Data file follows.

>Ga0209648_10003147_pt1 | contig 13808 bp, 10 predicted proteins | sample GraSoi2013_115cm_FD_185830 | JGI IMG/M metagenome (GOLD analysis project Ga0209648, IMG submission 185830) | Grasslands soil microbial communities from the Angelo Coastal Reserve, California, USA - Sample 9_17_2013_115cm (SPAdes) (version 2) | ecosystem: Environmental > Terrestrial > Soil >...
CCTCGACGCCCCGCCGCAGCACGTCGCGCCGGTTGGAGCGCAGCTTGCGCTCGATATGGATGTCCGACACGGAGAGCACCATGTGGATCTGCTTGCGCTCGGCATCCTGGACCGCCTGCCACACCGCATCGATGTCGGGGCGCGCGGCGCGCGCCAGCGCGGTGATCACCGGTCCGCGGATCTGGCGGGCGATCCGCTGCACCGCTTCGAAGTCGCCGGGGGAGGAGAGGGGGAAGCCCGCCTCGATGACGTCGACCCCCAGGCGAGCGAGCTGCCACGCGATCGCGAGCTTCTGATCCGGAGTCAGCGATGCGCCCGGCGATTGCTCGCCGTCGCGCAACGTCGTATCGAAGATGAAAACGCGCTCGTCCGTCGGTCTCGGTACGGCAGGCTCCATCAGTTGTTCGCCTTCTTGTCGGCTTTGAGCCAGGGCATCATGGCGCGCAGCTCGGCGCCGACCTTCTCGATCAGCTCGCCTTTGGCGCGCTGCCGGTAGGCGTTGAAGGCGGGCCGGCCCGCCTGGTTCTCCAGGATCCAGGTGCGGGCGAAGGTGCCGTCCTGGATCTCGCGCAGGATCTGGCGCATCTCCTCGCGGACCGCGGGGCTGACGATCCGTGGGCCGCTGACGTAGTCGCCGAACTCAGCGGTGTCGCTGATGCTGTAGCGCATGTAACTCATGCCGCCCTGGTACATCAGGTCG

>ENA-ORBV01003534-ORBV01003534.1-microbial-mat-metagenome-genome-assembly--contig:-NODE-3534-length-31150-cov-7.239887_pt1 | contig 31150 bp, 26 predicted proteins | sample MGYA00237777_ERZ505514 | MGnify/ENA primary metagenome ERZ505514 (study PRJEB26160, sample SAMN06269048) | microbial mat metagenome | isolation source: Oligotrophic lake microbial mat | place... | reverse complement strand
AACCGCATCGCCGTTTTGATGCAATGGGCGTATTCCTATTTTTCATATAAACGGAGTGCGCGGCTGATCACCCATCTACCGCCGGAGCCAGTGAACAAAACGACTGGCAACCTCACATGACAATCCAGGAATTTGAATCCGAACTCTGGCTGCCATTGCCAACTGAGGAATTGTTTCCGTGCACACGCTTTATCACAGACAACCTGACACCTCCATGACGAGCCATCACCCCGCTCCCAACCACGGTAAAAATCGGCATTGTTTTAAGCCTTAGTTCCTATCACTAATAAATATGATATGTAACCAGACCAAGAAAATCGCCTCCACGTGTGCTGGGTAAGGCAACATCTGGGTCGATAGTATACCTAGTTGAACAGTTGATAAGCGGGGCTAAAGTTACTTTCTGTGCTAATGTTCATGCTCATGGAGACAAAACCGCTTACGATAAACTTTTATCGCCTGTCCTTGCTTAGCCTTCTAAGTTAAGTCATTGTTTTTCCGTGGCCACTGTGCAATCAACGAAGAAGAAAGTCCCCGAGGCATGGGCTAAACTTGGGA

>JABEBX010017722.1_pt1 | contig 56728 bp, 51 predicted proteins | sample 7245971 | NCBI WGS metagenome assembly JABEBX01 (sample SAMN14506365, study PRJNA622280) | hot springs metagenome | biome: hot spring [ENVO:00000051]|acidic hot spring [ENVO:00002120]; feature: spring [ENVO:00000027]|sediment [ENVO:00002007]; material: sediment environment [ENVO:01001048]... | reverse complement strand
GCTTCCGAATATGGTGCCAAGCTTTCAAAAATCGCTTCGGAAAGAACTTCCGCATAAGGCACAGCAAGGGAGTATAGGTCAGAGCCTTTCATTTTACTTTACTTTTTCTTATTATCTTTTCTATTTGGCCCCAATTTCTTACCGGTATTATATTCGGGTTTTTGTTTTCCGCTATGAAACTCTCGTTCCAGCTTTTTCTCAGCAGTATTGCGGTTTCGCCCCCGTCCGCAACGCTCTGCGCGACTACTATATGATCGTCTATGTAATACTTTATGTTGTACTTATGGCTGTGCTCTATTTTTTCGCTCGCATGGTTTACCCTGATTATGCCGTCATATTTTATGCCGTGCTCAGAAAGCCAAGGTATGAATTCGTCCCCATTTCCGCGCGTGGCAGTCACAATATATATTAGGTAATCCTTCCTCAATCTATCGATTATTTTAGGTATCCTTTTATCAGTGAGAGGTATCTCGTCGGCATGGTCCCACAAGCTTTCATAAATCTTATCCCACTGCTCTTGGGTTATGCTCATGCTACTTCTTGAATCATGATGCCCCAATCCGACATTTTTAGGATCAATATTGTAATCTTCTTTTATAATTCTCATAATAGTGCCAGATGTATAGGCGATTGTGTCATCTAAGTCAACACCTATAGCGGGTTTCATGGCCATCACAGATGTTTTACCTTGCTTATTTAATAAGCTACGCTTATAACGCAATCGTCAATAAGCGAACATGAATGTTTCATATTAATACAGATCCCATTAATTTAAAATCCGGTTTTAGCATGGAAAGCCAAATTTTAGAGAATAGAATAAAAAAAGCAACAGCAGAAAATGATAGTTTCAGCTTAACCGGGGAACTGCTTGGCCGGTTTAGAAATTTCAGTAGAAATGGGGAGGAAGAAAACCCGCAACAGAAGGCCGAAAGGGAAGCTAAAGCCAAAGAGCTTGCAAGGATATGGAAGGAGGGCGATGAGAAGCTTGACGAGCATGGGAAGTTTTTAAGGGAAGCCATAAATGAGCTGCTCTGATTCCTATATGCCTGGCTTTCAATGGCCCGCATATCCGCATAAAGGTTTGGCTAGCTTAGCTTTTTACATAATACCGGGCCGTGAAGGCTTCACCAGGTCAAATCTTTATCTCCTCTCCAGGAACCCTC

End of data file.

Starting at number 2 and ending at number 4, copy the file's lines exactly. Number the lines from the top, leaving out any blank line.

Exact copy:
CCTCGACGCCCCGCCGCAGCACGTCGCGCCGGTTGGAGCGCAGCTTGCGCTCGATATGGATGTCCGACACGGAGAGCACCATGTGGATCTGCTTGCGCTCGGCATCCTGGACCGCCTGCCACACCGCATCGATGTCGGGGCGCGCGGCGCGCGCCAGCGCGGTGATCACCGGTCCGCGGATCTGGCGGGCGATCCGCTGCACCGCTTCGAAGTCGCCGGGGGAGGAGAGGGGGAAGCCCGCCTCGATGACGTCGACCCCCAGGCGAGCGAGCTGCCACGCGATCGCGAGCTTCTGATCCGGAGTCAGCGATGCGCCCGGCGATTGCTCGCCGTCGCGCAACGTCGTATCGAAGATGAAAACGCGCTCGTCCGTCGGTCTCGGTACGGCAGGCTCCATCAGTTGTTCGCCTTCTTGTCGGCTTTGAGCCAGGGCATCATGGCGCGCAGCTCGGCGCCGACCTTCTCGATCAGCTCGCCTTTGGCGCGCTGCCGGTAGGCGTTGAAGGCGGGCCGGCCCGCCTGGTTCTCCAGGATCCAGGTGCGGGCGAAGGTGCCGTCCTGGATCTCGCGCAGGATCTGGCGCATCTCCTCGCGGACCGCGGGGCTGACGATCCGTGGGCCGCTGACGTAGTCGCCGAACTCAGCGGTGTCGCTGATGCTGTAGCGCATGTAACTCATGCCGCCCTGGTACATCAGGTCG

>ENA-ORBV01003534-ORBV01003534.1-microbial-mat-metagenome-genome-assembly--contig:-NODE-3534-length-31150-cov-7.239887_pt1 | contig 31150 bp, 26 predicted proteins | sample MGYA00237777_ERZ505514 | MGnify/ENA primary metagenome ERZ505514 (study PRJEB26160, sample SAMN06269048) | microbial mat metagenome | isolation source: Oligotrophic lake microbial mat | place... | reverse complement strand
AACCGCATCGCCGTTTTGATGCAATGGGCGTATTCCTATTTTTCATATAAACGGAGTGCGCGGCTGATCACCCATCTACCGCCGGAGCCAGTGAACAAAACGACTGGCAACCTCACATGACAATCCAGGAATTTGAATCCGAACTCTGGCTGCCATTGCCAACTGAGGAATTGTTTCCGTGCACACGCTTTATCACAGACAACCTGACACCTCCATGACGAGCCATCACCCCGCTCCCAACCACGGTAAAAATCGGCATTGTTTTAAGCCTTAGTTCCTATCACTAATAAATATGATATGTAACCAGACCAAGAAAATCGCCTCCACGTGTGCTGGGTAAGGCAACATCTGGGTCGATAGTATACCTAGTTGAACAGTTGATAAGCGGGGCTAAAGTTACTTTCTGTGCTAATGTTCATGCTCATGGAGACAAAACCGCTTACGATAAACTTTTATCGCCTGTCCTTGCTTAGCCTTCTAAGTTAAGTCATTGTTTTTCCGTGGCCACTGTGCAATCAACGAAGAAGAAAGTCCCCGAGGCATGGGCTAAACTTGGGA